Australia rejects carbon credits for killing camels because emission reduction assessment was incomplete

The Australian carbon credits scheme goes from bad to mad!!

So, killing camels for carbon credits is perfectly acceptable provided only that the emissions reduction by the curbing of their flatulence can be properly assessed.

The Reasons for Refusal of the application states:

The Domestic Offsets Integrity Committee (DOIC) advises that it has decided to refuse to
endorse methodology proposal Management of large feral herbivores (camels) in the
Australian rangelands (Ref: 2011FA001) because it does not satisfy the requirements for a
methodology determination specified in Section 112 of the Carbon Credits (Carbon Farming
Initiative) Act 2011 (the Act).

Feral Australian camel: wikipedia

I expect that after a program of installing measurement balloons to the rear end of feral camels and measuring their typical flatulence the application could be resubmitted.

Camel-Slaughter Plan Rejected for Australian Carbon Credits

A plan to give carbon credits for slaughtering camels, curbing emissions coming from their flatulence, was rejected by an Australian government committee.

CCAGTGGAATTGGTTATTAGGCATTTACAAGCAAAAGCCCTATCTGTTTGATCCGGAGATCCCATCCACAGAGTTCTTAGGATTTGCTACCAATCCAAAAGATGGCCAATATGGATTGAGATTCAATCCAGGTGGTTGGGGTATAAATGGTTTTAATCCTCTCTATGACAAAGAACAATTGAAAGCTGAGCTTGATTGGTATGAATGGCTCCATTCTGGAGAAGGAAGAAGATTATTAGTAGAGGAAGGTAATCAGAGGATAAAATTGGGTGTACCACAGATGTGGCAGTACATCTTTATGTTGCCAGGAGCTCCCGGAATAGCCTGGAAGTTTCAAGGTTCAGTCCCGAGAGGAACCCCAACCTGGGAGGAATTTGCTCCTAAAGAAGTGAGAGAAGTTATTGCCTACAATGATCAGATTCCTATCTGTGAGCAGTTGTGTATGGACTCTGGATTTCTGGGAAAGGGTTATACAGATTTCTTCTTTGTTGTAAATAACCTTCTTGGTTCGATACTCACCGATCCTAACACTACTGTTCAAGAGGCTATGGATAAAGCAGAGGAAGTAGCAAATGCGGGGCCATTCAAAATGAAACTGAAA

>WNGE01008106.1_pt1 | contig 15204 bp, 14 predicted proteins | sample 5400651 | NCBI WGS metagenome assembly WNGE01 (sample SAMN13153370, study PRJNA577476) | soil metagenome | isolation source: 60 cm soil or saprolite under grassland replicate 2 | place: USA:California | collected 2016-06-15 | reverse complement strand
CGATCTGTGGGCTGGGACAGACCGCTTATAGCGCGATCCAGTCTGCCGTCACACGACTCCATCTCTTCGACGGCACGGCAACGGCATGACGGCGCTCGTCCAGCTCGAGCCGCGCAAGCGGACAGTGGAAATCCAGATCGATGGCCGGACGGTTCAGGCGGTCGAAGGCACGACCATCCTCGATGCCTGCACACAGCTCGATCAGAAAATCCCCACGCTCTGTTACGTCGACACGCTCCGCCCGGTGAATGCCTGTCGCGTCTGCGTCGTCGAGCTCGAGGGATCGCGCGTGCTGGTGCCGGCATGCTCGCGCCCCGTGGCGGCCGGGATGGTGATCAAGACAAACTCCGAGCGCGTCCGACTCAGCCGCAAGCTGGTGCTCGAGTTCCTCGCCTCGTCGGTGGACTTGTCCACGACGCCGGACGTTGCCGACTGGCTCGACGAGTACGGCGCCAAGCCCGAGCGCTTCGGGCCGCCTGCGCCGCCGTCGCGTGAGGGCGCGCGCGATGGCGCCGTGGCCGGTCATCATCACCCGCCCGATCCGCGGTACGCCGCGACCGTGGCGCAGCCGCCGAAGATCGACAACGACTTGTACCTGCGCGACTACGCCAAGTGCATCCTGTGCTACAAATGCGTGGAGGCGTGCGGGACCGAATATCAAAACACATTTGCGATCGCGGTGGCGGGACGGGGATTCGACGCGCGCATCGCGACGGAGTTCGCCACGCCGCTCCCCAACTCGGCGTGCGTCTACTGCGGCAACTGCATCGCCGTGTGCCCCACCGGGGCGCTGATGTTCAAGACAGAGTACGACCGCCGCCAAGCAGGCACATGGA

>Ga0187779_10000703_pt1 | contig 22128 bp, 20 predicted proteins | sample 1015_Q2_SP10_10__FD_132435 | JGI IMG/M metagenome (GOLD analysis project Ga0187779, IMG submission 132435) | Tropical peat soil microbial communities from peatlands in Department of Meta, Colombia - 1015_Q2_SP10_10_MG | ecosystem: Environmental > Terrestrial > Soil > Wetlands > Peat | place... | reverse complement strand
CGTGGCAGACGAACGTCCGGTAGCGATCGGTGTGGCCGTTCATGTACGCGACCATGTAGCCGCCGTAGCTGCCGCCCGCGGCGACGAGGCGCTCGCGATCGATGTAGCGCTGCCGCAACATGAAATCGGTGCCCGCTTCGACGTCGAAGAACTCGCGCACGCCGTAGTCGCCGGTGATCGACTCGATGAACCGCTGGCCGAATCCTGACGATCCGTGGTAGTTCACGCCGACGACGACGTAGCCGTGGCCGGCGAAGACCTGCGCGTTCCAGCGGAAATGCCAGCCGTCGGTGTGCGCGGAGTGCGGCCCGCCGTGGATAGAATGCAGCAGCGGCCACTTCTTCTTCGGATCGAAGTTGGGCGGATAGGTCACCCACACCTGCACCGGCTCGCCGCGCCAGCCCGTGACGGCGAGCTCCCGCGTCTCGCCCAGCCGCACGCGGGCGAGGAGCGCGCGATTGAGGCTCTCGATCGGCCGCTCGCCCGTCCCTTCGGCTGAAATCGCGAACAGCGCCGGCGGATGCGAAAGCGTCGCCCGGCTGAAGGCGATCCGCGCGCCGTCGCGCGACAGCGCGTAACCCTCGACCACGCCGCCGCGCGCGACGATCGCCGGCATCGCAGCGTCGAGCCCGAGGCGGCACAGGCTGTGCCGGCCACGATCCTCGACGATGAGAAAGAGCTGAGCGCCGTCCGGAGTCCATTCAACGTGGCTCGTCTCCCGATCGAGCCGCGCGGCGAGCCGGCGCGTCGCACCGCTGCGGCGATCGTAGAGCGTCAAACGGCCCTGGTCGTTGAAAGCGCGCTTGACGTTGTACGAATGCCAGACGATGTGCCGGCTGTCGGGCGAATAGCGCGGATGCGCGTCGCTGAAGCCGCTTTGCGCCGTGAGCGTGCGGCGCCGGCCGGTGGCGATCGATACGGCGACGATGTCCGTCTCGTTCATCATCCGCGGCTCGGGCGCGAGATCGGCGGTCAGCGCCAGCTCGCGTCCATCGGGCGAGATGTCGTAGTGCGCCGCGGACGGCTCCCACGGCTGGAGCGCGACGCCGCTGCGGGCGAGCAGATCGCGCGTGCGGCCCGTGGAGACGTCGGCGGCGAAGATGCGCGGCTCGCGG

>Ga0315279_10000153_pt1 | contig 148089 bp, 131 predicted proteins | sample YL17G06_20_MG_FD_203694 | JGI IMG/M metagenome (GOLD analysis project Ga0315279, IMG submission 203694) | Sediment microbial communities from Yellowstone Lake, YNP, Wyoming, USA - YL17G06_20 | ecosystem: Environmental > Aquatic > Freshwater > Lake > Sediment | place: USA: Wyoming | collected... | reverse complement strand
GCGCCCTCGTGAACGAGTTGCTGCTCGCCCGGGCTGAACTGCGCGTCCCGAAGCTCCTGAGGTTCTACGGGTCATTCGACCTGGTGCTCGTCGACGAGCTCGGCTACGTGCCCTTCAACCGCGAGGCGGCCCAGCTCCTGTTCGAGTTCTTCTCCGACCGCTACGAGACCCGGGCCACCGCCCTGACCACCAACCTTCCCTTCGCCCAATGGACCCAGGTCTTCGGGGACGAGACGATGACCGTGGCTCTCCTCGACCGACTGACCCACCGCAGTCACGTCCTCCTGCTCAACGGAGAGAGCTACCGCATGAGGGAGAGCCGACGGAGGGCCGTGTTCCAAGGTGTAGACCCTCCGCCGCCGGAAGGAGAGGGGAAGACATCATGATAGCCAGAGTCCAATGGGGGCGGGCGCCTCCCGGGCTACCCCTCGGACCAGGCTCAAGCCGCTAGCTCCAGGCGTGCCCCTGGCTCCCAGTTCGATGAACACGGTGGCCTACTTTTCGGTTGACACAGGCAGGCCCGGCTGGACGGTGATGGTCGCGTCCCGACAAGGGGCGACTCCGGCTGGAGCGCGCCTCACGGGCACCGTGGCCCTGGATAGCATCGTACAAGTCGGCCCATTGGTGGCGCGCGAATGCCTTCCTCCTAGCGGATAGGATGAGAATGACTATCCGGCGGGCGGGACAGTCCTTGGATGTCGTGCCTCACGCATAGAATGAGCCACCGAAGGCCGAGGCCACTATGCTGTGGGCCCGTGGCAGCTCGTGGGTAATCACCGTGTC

The proposal by Northwest Carbon Pty, a land and animal management consultant, didn’t provide clear instructions for protecting animal welfare, and the method for assessing emission reductions was incomplete, according to a report by the Domestic Offsets Integrity Committee published yesterday on the Department of Climate Change and Energy Efficiency’s website.

….. “This decision by the DOIC simply serves to highlight the significant challenges faced by private proponents attempting to develop any genuinely innovative new methodologies under the CFI,” Tim Moore, managing director at Northwest Carbon, said in the e-mail. “We expect to submit a new, revised methodology in the second quarter of this year, having dealt with all the specific issues the DOIC raised,” he said.

Northwest Carbon proposed shooting the camels or sending them to an abattoir, after which the meat would be processed for animal or human consumption. Wild camels are estimated to cause more than A$5 million ($5.3 million) in damage to pastoral lands, fences and buildings annually, according to the Department of Sustainability, Environment, Water, Population and Communities. …… The legislation for Australia’s Carbon Farming Initiative listed management of feral camels as potentially eligible for carbon credits, Moore said in his e-mail. “A feral animal methodology is important to the ability of the CFI to deliver quantifiable emission reductions domestically within Australia.”

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